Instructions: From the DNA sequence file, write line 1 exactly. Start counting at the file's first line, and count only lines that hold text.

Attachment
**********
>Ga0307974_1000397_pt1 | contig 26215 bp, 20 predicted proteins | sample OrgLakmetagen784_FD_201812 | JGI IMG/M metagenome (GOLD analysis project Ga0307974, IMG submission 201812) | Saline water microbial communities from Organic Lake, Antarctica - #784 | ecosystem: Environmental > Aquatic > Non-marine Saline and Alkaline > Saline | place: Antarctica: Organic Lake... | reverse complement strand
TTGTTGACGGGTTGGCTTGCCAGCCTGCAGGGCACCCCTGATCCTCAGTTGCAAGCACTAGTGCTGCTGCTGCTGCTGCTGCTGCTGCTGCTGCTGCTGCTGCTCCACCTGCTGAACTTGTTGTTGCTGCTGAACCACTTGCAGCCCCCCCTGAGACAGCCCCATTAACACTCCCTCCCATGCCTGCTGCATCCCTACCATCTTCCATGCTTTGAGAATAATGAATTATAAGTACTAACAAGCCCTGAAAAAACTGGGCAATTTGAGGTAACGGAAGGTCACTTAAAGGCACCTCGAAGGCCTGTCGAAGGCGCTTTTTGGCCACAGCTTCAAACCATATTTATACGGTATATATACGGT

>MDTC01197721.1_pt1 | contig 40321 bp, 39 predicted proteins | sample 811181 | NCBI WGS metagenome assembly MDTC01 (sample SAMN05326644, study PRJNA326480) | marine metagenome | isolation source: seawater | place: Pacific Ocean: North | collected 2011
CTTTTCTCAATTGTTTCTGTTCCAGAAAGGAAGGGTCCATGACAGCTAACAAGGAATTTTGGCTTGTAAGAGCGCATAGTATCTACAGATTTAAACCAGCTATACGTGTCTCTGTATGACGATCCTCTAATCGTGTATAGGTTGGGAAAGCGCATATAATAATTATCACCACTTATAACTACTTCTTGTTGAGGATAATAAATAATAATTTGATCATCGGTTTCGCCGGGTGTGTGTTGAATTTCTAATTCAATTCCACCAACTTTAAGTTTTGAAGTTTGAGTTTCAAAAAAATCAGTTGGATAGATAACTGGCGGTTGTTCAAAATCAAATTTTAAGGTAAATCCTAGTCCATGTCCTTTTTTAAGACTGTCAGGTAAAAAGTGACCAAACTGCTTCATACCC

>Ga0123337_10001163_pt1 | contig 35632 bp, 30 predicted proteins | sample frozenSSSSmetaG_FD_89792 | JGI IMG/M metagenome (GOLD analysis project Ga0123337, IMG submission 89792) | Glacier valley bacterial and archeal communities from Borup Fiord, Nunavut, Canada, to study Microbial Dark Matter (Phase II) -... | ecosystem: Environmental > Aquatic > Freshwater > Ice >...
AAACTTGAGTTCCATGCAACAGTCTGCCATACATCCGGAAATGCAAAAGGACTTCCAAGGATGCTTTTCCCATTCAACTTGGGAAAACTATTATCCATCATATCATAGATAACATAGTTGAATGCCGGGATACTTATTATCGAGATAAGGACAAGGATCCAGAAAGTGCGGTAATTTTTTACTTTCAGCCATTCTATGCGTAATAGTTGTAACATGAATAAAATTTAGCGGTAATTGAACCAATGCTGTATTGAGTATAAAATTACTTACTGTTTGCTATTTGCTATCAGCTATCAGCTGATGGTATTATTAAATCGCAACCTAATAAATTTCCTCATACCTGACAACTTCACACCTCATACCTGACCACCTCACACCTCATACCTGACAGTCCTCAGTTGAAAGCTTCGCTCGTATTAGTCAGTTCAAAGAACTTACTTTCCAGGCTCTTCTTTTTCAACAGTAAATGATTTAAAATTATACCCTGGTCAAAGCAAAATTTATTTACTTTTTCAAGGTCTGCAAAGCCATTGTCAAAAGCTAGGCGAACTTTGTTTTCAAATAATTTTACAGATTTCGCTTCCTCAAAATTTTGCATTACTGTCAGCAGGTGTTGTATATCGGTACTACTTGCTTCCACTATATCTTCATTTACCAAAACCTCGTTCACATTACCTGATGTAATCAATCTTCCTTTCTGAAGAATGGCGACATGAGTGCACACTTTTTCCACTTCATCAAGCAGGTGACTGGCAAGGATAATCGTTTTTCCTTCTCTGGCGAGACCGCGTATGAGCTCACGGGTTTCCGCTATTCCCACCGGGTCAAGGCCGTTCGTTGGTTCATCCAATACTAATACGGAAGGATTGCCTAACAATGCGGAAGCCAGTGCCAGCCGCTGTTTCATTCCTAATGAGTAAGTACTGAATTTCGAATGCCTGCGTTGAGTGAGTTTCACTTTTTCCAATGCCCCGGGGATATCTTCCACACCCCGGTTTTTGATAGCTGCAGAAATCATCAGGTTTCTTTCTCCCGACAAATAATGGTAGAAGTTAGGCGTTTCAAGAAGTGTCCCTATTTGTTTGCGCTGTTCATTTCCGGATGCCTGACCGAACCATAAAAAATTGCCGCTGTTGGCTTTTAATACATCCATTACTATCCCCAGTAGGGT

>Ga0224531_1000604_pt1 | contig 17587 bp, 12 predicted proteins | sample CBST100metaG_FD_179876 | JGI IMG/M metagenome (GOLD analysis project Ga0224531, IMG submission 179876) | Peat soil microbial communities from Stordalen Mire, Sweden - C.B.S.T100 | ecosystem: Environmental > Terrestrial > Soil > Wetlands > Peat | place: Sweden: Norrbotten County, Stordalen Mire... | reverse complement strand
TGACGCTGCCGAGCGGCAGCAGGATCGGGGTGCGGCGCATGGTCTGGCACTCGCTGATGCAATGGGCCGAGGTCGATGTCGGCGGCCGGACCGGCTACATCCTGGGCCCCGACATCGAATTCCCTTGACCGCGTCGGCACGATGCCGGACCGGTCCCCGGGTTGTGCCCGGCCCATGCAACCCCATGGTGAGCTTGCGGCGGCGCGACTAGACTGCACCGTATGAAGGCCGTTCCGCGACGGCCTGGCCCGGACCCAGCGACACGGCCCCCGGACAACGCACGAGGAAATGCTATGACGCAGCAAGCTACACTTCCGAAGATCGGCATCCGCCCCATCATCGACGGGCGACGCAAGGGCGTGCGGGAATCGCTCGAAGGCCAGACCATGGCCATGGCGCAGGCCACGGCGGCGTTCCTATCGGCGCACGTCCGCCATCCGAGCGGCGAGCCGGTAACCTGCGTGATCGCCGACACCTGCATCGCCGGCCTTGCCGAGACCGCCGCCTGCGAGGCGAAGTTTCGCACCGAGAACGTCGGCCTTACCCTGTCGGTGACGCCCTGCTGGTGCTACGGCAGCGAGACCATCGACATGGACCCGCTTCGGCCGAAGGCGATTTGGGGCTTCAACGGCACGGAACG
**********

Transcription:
>Ga0307974_1000397_pt1 | contig 26215 bp, 20 predicted proteins | sample OrgLakmetagen784_FD_201812 | JGI IMG/M metagenome (GOLD analysis project Ga0307974, IMG submission 201812) | Saline water microbial communities from Organic Lake, Antarctica - #784 | ecosystem: Environmental > Aquatic > Non-marine Saline and Alkaline > Saline | place: Antarctica: Organic Lake... | reverse complement strand